Biotin ( Vitamin B7) - Benefits, Deficiency Symptoms And Food Sources
Biotin is a water-soluble vitamin, generally classified as a B-complex vitamin. Biotin was first isolated in 1936 and synthesised in 1943. Dr. Helen Parsons observed symptoms such as eczema and hair loss in rats being fed a diet including raw egg white. The symptoms were cured by adding egg yolk to the diet of the affected, animals. The corrective factor was isolated and termed 'biotin'.
The substance in raw egg white was identified to be a biotin antagonist, which prevented its absorption. The substance was called avidin and it could be easily destroyed by heat.
Biotin is required by all organisms but can only be synthesised by bacteria, yeast, molds, algae and some plants. The bacteria in our intestinal tract also synthesise biotin, which can be absorbed in parts from the intestinal tract. Biotin is stored in minute amounts in the metabolically active tissues such as the kidney, liver, brain and adrenal. There are no known toxic effects from biotin.
A relatively simple compound, soluble in water, biotin is stable to heat, light and acids, but somewhat sensitive to alkalis and oxidising agents. In tissues and in foods, it is usually combined with protein.
Functions of biotin
Biotin plays an important role in metabolism as a coenzyme that carries carbon dioxide. This role is critical in the energy cycle in carboxylation and decarboxylation reactions. It participates in carbon dioxide fixation reactions that transfer carbon dioxide from one compound to another. In the energy cycle, biotin fixes carbon dioxide on to a 3-carbon compound to form 4-carbon compound, which keeps the energy cycle going. It is required in the energy cycle and is thus essential for the production of energy from glucose. Carboxylation reactions involving biotin are also a part of the following metabolic, pathways:
Biotin is thus essential for the metabolism of carbohydrates, fats and proteins, as well as nucleic acids such as DNA and RNA.
Daily allowances of biotin
The minimum Recommended Dosage Allowance of biotin is 50 to 200 mcg.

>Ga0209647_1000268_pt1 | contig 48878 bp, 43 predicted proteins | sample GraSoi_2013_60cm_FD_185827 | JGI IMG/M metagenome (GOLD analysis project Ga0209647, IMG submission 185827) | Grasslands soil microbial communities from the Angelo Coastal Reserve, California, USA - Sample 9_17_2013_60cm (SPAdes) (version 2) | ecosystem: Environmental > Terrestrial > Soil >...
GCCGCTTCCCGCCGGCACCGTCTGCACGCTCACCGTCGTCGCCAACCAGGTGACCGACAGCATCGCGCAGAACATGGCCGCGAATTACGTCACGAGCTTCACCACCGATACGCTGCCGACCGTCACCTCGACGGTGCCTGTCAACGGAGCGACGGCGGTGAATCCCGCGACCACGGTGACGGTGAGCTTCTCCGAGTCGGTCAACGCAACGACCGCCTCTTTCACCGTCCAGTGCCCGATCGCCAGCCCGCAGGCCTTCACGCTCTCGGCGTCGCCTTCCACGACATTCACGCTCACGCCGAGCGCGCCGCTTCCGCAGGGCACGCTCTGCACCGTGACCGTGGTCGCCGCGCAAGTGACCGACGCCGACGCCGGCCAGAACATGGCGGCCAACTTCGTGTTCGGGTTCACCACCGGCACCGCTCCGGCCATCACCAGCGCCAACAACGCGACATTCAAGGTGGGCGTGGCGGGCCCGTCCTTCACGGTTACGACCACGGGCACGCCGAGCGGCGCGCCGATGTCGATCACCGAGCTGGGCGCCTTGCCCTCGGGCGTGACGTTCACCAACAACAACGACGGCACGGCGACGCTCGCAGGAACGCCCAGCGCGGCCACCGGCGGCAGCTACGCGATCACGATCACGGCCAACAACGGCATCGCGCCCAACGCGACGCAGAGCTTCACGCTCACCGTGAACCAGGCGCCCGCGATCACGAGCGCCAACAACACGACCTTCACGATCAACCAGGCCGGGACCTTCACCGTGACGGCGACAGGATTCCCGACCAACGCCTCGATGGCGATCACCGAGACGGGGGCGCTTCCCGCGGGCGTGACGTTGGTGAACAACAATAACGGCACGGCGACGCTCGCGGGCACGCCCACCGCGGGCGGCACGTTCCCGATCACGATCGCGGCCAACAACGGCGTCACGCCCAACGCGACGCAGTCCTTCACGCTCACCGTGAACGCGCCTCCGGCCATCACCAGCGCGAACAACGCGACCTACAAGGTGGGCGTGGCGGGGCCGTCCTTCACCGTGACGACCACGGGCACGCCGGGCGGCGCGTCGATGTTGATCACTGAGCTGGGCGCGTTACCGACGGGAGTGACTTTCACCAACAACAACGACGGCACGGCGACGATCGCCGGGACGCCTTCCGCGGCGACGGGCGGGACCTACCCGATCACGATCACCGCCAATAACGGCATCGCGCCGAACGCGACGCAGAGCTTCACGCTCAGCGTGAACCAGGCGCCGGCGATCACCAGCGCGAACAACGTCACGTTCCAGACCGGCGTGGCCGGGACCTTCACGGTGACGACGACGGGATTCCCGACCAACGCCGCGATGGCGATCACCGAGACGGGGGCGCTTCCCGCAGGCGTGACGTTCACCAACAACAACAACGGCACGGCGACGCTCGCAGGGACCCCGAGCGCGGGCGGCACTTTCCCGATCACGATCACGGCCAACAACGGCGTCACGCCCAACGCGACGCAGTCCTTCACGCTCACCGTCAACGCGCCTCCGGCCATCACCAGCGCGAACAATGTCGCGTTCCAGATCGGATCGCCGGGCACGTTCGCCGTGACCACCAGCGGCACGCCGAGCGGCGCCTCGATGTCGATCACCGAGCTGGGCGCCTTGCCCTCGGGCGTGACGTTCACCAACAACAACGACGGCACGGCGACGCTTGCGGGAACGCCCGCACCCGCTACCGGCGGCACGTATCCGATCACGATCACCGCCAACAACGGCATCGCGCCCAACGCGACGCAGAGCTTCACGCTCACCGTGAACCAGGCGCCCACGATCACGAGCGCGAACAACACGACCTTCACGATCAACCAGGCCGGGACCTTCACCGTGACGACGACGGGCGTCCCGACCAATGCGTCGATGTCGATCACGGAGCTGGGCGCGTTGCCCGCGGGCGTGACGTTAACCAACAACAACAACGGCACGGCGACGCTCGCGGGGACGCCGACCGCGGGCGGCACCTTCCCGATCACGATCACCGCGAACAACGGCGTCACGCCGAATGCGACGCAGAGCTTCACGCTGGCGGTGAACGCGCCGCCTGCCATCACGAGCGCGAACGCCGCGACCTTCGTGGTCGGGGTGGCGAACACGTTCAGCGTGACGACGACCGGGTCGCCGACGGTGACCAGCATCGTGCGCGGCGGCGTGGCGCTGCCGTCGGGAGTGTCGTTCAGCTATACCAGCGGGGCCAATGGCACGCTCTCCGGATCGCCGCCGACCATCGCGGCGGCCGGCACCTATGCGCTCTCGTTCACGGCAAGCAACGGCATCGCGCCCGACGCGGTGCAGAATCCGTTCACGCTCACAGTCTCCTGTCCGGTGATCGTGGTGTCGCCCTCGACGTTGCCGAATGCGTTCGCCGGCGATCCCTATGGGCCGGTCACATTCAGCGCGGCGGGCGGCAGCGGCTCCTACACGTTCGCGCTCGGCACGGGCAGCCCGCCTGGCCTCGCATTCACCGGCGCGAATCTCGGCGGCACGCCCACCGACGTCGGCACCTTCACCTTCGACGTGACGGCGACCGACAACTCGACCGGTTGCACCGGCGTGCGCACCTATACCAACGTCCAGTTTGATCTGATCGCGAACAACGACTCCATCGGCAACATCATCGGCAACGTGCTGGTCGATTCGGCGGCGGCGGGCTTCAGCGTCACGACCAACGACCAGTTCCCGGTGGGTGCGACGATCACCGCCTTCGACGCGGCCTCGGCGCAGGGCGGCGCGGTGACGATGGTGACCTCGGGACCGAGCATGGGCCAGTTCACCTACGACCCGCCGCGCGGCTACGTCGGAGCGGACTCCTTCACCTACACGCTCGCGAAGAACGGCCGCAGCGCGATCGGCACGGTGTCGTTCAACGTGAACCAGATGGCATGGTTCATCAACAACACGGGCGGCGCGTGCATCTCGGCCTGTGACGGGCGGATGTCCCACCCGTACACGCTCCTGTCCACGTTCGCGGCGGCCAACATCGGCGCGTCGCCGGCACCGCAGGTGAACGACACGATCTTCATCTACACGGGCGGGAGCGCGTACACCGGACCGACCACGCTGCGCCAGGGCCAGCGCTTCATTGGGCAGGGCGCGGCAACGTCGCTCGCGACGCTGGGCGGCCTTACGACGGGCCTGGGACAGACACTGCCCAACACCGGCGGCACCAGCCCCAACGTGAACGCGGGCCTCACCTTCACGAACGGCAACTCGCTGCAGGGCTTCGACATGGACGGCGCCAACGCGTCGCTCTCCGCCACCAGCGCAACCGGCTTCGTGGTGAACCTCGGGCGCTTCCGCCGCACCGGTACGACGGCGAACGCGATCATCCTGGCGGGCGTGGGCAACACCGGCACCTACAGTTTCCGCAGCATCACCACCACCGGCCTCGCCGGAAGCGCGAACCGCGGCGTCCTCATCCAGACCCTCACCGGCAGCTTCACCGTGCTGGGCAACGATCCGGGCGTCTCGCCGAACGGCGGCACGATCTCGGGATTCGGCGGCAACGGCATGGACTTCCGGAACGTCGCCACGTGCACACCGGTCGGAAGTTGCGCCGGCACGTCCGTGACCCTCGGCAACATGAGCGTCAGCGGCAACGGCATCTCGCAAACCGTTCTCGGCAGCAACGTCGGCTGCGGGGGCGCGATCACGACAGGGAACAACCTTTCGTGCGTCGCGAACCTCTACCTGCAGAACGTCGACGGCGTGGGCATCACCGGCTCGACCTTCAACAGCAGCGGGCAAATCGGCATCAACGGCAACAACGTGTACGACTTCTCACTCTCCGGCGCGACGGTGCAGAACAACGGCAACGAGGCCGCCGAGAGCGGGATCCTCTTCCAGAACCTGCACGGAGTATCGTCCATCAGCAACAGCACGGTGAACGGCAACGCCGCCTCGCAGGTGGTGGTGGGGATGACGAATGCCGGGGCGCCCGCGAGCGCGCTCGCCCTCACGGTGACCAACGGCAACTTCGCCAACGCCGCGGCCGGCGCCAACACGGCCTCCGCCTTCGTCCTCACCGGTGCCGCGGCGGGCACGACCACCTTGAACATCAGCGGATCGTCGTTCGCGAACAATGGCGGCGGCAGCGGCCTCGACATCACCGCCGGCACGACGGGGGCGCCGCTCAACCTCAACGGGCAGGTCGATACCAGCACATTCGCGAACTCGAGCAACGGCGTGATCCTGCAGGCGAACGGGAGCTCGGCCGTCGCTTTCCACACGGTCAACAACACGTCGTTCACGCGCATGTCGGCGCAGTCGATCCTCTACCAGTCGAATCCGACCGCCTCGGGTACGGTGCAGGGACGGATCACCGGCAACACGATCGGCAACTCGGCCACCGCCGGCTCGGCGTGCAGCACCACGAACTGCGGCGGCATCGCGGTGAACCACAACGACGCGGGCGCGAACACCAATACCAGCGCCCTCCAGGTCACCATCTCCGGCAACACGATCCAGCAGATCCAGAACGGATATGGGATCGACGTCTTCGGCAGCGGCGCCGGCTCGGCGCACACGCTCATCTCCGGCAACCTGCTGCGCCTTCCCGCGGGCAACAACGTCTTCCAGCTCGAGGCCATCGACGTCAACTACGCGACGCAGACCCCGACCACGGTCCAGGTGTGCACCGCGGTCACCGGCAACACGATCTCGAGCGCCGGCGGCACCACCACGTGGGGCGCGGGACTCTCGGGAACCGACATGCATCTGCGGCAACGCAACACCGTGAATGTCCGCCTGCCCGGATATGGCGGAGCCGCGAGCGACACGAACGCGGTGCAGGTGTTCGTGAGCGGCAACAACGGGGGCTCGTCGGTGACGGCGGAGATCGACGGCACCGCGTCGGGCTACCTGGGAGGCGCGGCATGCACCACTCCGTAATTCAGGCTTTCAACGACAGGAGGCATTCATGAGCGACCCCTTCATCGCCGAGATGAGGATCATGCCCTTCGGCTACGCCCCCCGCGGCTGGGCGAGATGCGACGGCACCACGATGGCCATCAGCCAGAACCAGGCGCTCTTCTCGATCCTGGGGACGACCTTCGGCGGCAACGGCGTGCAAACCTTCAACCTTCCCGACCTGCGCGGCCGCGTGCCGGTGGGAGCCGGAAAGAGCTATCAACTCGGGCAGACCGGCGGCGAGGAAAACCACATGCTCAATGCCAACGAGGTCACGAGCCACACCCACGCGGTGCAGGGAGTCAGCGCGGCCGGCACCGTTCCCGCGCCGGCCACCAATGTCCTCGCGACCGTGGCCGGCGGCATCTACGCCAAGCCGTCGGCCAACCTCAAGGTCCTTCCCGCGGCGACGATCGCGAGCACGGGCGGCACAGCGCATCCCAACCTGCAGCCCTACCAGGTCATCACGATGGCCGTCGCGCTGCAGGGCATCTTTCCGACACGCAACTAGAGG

Rich sources of biotin
Biotin is widely distributed in foods but few foods have high concentrations. Milk, liver, egg yolk, legumes, nuts and a few vegetables are the most important sources of biotin in human diets. The bio availability of biotin varies considerably among different foods. This is because biotin is bound to protein to form complexes in different foods. The availability of biotin from these complexes depends upon the digestibility of that complex.
The availability of biotin from raw egg presents a typical case of protein-biotin complexes, which led to its discovery. Egg white contains a protein called avidin (antivitamin). Avidin binds biotin to form a complex, which is resistant to digestion. Biotin from raw egg is thus not available to the body. Cooking denatures avidin and inactivates its biotin-binding capacity. Biotin from cooked eggs is easily absorbed from the intestine.
Deficiency of biotin
Since biotin is widespread in foods - it is also available from intestinal synthesis, and the requirement is minute - natural biotin deficiency is rare. However, biotin deficiency can be induced by feeding large quantities of raw egg white which contains avidin, a protein that binds biotin and prevents its absorption in the body. Cooking the egg white inactivates avidin. Therefore consumption of cooked egg has no effect on biotin absorption in the body. Symptoms of deficiency include loss of appetite, nausea, hair loss, and scaly red rash around the eyes, nose, mouth and genital area. Neurological symptoms include depression, lethargy, hallucination and numbness and tingling sensation in the hands and feet.
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